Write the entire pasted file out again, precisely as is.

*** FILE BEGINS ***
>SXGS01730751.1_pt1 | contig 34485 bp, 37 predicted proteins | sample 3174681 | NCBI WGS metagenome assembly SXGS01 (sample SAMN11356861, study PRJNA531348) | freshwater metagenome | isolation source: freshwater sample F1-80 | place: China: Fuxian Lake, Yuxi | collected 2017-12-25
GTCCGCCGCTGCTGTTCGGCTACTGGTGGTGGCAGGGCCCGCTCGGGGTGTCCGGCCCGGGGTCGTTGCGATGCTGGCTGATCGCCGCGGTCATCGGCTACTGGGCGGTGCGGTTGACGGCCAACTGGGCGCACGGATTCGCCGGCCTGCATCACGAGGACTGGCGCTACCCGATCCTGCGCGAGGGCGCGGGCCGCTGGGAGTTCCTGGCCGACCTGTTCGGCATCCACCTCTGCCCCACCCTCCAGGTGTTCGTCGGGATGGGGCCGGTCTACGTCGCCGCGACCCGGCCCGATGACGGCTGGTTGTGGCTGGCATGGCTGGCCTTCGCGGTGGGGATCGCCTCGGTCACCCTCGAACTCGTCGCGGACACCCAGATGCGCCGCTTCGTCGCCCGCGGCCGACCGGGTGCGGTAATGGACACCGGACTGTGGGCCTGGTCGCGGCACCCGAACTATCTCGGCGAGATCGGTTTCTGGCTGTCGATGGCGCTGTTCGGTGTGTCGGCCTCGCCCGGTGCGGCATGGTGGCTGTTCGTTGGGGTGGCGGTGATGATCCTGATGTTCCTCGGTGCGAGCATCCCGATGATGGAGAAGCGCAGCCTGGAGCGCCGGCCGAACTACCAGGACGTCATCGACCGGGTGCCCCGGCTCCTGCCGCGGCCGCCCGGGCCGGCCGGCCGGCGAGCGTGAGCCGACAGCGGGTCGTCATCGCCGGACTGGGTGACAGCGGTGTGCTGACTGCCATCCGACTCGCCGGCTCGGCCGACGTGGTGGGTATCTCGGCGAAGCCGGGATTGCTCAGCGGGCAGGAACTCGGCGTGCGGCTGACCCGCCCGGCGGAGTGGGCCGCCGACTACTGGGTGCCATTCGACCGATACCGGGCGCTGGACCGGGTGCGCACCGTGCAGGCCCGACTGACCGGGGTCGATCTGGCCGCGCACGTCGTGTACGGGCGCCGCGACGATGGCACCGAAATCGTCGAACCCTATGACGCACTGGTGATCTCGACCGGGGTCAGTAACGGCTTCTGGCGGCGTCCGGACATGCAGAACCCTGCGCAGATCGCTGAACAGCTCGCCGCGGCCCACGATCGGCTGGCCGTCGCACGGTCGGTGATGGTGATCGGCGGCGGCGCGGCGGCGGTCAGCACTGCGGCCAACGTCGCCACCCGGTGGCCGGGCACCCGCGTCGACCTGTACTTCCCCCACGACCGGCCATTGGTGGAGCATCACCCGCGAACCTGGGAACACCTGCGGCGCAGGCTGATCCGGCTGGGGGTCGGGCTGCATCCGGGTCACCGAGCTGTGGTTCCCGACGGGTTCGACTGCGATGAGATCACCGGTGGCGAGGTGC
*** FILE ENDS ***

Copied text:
>SXGS01730751.1_pt1 | contig 34485 bp, 37 predicted proteins | sample 3174681 | NCBI WGS metagenome assembly SXGS01 (sample SAMN11356861, study PRJNA531348) | freshwater metagenome | isolation source: freshwater sample F1-80 | place: China: Fuxian Lake, Yuxi | collected 2017-12-25
GTCCGCCGCTGCTGTTCGGCTACTGGTGGTGGCAGGGCCCGCTCGGGGTGTCCGGCCCGGGGTCGTTGCGATGCTGGCTGATCGCCGCGGTCATCGGCTACTGGGCGGTGCGGTTGACGGCCAACTGGGCGCACGGATTCGCCGGCCTGCATCACGAGGACTGGCGCTACCCGATCCTGCGCGAGGGCGCGGGCCGCTGGGAGTTCCTGGCCGACCTGTTCGGCATCCACCTCTGCCCCACCCTCCAGGTGTTCGTCGGGATGGGGCCGGTCTACGTCGCCGCGACCCGGCCCGATGACGGCTGGTTGTGGCTGGCATGGCTGGCCTTCGCGGTGGGGATCGCCTCGGTCACCCTCGAACTCGTCGCGGACACCCAGATGCGCCGCTTCGTCGCCCGCGGCCGACCGGGTGCGGTAATGGACACCGGACTGTGGGCCTGGTCGCGGCACCCGAACTATCTCGGCGAGATCGGTTTCTGGCTGTCGATGGCGCTGTTCGGTGTGTCGGCCTCGCCCGGTGCGGCATGGTGGCTGTTCGTTGGGGTGGCGGTGATGATCCTGATGTTCCTCGGTGCGAGCATCCCGATGATGGAGAAGCGCAGCCTGGAGCGCCGGCCGAACTACCAGGACGTCATCGACCGGGTGCCCCGGCTCCTGCCGCGGCCGCCCGGGCCGGCCGGCCGGCGAGCGTGAGCCGACAGCGGGTCGTCATCGCCGGACTGGGTGACAGCGGTGTGCTGACTGCCATCCGACTCGCCGGCTCGGCCGACGTGGTGGGTATCTCGGCGAAGCCGGGATTGCTCAGCGGGCAGGAACTCGGCGTGCGGCTGACCCGCCCGGCGGAGTGGGCCGCCGACTACTGGGTGCCATTCGACCGATACCGGGCGCTGGACCGGGTGCGCACCGTGCAGGCCCGACTGACCGGGGTCGATCTGGCCGCGCACGTCGTGTACGGGCGCCGCGACGATGGCACCGAAATCGTCGAACCCTATGACGCACTGGTGATCTCGACCGGGGTCAGTAACGGCTTCTGGCGGCGTCCGGACATGCAGAACCCTGCGCAGATCGCTGAACAGCTCGCCGCGGCCCACGATCGGCTGGCCGTCGCACGGTCGGTGATGGTGATCGGCGGCGGCGCGGCGGCGGTCAGCACTGCGGCCAACGTCGCCACCCGGTGGCCGGGCACCCGCGTCGACCTGTACTTCCCCCACGACCGGCCATTGGTGGAGCATCACCCGCGAACCTGGGAACACCTGCGGCGCAGGCTGATCCGGCTGGGGGTCGGGCTGCATCCGGGTCACCGAGCTGTGGTTCCCGACGGGTTCGACTGCGATGAGATCACCGGTGGCGAGGTGC